The show ran for five seasons on HBO. Of course it had a strong plot, great characters and unbelievable dialogue, but lots of television has that. What makes this one stand out? It is really the story of a city, the story of terribly flawed post-modern institutions in every civilised democratic society. It explores what these flaws mean to you – no matter which team you play for – the police force, government, education, the drug racket, even the media- you’re doomed before you start out. The Wire was created, by Simon’s own admission, along the lines of a Greek tragedy. Only the vengeful Olympians were the government, the media, your high school, and the helpless mortals were protagonists who were “confronted with a rigged game and their own mortality.”

This is why I admire David Simon, based on what I’ve seen in countless viewings of The Wire.

First of all, he has something to say and he found a way to say it so that people would listen. A story is just a story but the stories that stay with you are the stories with subtext. The Wire is a great story with incredible subtext but as powerful as you find the subtext now, if Simon had to sit you down and start a five part lecture on the pitfalls of government and failings of capitalism, you’d be yawning your head off in a minute.

Second, the characters. Not only are they a million of them but each of them is painstakingly sketched out, down to the way they speak, act and think. In this interview with Nick Hornby, Simon explained how he spent years “gathering string” on politicians, drug dealers, cops and school level kids. Details are everything. Oh and here’s the other thing about his characters. None of them, not the incredible Stringer Bell, whistling Omar or the cheery Bubbles, take precedence over the plot. Characters, well loved ones, are killed sometimes, because if they had to be in a similar situation in real life, they’d die. We deal with it as viewers because we’re so drawn in by the plot, we say, “Well, he had to die. There’s no way he could have survived.”  And that’s good writing.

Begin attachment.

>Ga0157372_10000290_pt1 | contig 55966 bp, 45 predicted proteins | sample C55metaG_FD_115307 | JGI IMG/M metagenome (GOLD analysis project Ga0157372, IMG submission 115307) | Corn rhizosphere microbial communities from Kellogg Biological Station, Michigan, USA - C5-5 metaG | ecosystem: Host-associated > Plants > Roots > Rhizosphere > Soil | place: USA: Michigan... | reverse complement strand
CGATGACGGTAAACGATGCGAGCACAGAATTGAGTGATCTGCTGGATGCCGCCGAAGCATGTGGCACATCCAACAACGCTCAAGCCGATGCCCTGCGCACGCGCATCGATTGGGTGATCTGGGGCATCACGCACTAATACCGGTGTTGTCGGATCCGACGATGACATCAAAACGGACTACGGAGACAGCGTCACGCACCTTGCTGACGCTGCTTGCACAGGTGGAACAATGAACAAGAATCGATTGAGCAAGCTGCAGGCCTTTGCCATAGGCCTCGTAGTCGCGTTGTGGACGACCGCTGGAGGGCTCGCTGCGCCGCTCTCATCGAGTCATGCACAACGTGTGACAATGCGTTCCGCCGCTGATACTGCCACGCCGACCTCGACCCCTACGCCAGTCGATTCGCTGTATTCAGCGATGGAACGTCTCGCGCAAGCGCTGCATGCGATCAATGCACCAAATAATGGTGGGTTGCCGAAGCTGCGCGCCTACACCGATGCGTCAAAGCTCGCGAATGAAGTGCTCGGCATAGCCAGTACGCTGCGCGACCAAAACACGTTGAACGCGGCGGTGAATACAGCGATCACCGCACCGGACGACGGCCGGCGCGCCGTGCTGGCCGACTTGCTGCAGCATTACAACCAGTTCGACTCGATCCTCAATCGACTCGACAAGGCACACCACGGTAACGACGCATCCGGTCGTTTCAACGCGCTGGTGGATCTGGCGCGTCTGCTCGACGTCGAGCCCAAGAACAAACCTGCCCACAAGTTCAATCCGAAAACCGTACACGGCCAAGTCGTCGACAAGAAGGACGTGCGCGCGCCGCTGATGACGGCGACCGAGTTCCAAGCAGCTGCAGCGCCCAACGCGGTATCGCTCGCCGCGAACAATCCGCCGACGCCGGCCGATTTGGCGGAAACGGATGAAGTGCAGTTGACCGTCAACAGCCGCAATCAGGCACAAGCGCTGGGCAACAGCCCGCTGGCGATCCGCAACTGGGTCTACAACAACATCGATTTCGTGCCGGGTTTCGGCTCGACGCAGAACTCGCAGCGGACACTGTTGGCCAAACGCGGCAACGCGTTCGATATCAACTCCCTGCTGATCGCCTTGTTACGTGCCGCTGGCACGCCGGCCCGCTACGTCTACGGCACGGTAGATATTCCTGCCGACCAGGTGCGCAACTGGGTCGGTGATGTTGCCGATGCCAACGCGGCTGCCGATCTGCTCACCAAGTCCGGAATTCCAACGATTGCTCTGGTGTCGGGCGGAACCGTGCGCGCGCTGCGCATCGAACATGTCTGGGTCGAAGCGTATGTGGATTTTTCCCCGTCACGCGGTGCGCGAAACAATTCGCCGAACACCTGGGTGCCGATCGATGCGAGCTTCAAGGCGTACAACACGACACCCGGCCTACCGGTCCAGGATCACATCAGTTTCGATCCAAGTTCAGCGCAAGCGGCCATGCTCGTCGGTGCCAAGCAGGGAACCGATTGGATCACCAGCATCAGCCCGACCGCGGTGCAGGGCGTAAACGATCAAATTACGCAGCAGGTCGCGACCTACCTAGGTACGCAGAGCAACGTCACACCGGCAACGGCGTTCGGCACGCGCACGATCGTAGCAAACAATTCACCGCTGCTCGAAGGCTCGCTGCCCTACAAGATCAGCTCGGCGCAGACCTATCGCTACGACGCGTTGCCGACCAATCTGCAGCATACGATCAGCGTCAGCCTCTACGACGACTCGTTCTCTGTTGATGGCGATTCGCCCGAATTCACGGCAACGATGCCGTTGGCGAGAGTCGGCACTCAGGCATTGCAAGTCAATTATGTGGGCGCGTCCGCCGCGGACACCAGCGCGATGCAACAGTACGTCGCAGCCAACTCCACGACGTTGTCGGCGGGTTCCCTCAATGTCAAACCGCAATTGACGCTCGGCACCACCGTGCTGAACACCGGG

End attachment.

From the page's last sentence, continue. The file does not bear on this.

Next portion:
He also takes time with his narrative. The shape of Simons writing for the show unfolds like a novel in that he’s in no particular hurry to rush through the facts and get you from point A to B. I can’t help but compare this to what he said in his lecture on the Audacity of Denial, about the four ws and one h of newspaper reporting. “A four year old can tell you when, how, where and when. It’s the why that’s important.” In his storytelling, it’s the why that takes centre stage.

But all this is neither here nor there. The point is, David Simon wrote about a world I knew nothing about, a world that never touches any part of my life, stays outside my social, professional and personal life, never reaches my news papers or my computer, and he still drew me in and forced me to stay.

– Sheena